The second alternative — eliminating the shareholder tax entirely — appears in most of the flat tax plans. Since that proposal is usually coupled with a similar treatment for interest payments, it too has the defect of obscuring the differences between debt and equity. But beyond that, the proposal has never drawn an effective political constituency. Too many voters believe that large corporations would still manage to avoid the dividend tax at their level. Others are simply uncomfortable with the notion of “passive” income remaining free from taxation — while salaries and wages are not. Indeed, until 1982, the highest marginal rate on dividend income was 70 percent, while the highest rate on salaries had already fallen to 50 percent.

Taxes should raise the amount of revenue necessary in the most “market-neutral” method unless there is a conscious and compelling reason to deliberately alter market forces through tax policy. The double taxation of dividends is anything but market-neutral. It clearly favors either internal financing of corporations or external financing by means of debt over external financing by means of equity. The corporate tax credit approach suggested here would adjust tax policy to better fit investor preference.

When a startup company is making little or no profit and can’t afford to distribute money to shareholders, any dividends it did pay would carry a very high tax at the shareholder level (because there would be no offsetting credit). When the shareholder received a 1099 showing how much tax he had to pay on those dividends (compared to shares he owns in more profitable companies), he would see this as a highly questionable payout. Just the reverse of this dynamic would occur if the corporation were extremely profitable. Firms that retained their shareholders’ money when it could be paid out with little additional tax consequence would need a strong reason for that action. Theoreticians who believe that dividends ought to be useful signals from management to their shareholders should be pleased with both of these effects.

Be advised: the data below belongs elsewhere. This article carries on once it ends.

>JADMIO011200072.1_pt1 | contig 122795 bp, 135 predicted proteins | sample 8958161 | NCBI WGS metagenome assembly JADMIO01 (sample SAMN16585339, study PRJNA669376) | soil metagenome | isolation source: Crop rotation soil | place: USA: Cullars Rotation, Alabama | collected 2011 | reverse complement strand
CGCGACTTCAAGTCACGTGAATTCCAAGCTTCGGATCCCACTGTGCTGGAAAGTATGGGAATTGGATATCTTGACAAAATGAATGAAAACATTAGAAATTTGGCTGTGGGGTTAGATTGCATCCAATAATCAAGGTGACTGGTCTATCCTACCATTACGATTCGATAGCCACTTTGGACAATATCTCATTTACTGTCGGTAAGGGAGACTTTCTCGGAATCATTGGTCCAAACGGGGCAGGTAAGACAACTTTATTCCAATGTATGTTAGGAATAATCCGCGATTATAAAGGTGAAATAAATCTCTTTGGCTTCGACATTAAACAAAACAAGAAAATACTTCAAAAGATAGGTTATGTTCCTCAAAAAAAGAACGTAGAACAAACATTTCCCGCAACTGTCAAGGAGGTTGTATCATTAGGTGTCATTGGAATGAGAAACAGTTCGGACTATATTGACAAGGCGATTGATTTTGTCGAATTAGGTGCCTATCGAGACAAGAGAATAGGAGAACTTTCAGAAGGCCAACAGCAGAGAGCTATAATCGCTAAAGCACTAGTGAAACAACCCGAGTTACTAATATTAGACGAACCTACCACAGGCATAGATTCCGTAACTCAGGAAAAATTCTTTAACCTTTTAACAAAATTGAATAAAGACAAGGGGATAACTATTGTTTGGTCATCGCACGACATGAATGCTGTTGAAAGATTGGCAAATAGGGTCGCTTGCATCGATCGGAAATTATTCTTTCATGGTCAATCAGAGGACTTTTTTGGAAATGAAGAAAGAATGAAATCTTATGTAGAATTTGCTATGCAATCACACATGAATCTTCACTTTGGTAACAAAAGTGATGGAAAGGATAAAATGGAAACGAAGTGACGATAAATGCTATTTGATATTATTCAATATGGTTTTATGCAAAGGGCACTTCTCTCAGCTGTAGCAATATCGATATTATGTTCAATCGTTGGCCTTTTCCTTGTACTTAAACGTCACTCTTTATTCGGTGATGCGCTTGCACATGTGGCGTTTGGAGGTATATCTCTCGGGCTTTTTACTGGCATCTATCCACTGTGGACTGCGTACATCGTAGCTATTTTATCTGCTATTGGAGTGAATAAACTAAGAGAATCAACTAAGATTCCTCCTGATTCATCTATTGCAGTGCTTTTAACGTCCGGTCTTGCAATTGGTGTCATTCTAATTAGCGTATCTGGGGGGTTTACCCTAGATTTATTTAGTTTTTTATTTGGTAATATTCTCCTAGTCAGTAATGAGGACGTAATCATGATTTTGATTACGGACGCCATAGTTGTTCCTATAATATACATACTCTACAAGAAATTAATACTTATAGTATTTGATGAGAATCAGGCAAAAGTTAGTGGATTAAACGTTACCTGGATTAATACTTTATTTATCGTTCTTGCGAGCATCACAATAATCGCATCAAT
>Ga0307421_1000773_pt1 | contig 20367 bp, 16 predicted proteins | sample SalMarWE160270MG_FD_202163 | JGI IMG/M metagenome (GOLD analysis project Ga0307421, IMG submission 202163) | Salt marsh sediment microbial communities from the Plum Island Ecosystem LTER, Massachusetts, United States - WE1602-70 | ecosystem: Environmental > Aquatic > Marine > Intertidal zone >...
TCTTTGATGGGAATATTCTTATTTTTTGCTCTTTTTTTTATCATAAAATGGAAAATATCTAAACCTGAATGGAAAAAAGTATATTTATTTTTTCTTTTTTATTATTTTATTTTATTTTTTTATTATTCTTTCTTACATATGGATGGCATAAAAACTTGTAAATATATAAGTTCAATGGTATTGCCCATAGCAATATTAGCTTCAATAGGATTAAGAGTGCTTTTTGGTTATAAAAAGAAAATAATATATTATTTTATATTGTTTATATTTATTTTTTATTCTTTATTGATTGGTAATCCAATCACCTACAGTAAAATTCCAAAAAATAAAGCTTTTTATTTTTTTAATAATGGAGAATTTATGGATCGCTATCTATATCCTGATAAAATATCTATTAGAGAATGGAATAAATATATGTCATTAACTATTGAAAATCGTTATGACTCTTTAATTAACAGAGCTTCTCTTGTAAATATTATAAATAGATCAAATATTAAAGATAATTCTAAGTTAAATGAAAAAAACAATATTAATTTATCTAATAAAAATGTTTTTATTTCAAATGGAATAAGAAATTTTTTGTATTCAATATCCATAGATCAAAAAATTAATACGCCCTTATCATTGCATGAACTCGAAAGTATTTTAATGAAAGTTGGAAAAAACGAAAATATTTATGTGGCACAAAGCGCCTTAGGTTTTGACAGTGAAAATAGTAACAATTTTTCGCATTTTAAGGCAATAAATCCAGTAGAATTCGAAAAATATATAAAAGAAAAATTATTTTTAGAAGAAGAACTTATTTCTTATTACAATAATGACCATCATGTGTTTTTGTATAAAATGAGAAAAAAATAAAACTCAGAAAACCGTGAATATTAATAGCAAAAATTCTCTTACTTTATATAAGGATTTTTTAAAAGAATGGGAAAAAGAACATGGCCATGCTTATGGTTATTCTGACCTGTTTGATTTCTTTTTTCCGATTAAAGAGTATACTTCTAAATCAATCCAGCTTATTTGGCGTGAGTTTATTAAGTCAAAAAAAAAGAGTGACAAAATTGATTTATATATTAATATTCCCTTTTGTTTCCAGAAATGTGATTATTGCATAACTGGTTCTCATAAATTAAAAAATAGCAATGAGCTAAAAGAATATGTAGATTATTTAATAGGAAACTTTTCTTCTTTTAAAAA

Beyond the change in reporting requirements, the tax reform proposed here is preliminary and would need to be refined. For instance, should shareholders of private corporations, even those corporations which can elect to be taxed as partnerships, be entitled to a dividend credit? Should the tax treatment of real estate investment trusts (reits) and private investment companies be altered? Are there circumstances under which dividend tax credits could be carried forward? The first step in addressing any of these questions is to acquire better raw data.

According to the Bureau of Economic Analysis, dividend payments constituted 4.6 percent and 4.75 percent of current income in 1999 and 2000, respectively — a percentage that has been fairly constant over the past decade. The bea estimated dividend payments for the two years at $343.5 billion and $379.2 billion. If the reporting requirement proposed here were put into place, it would be much easier to obtain accurate data on the portion of these dividends that are actually double-taxed. How much dividend income flows to tax-deferred accounts? How much income flows from entities such as reits, which are not taxable at the corporate level?

When we know how much revenue is really produced from double taxation, practical decisions can be made as to how large a dividends-paid credit can be put into place. Considering that a substantial credit would almost certainly encourage larger dividend payouts, it is conceivable that the credit could become revenue-neutral. In any case, other adjustments to corporate taxes could compensate for any revenue loss.

No matter how sound the policy arguments are for tax reductions, they are often derided as smokescreens. Opponents say that the real motivation is to lower taxes for “the wealthy.” No doubt that would be said of a dividend tax credit as well. But there will be a growing political constituency for dividend reform as baby boomers move from the accumulation stage to the distribution stage. More investors will want stable returns without making traumatic decisions to sell securities, which can feel uncomfortably like eating the seed corn.

Finally, a dividend tax credit would get government out of the business of favoring one investment approach, which hasn’t proved demonstrably better, over another. Just as that government is best which governs least, so that tax policy is best which has the least impact on the operation of the capital markets. Because of the double taxation of dividends, whole subsets of arcane corporate policy have evolved. If more current profits are paid out to the owners of the corporations, the market will be more diverse and more able to effectively decide how to redeploy that money.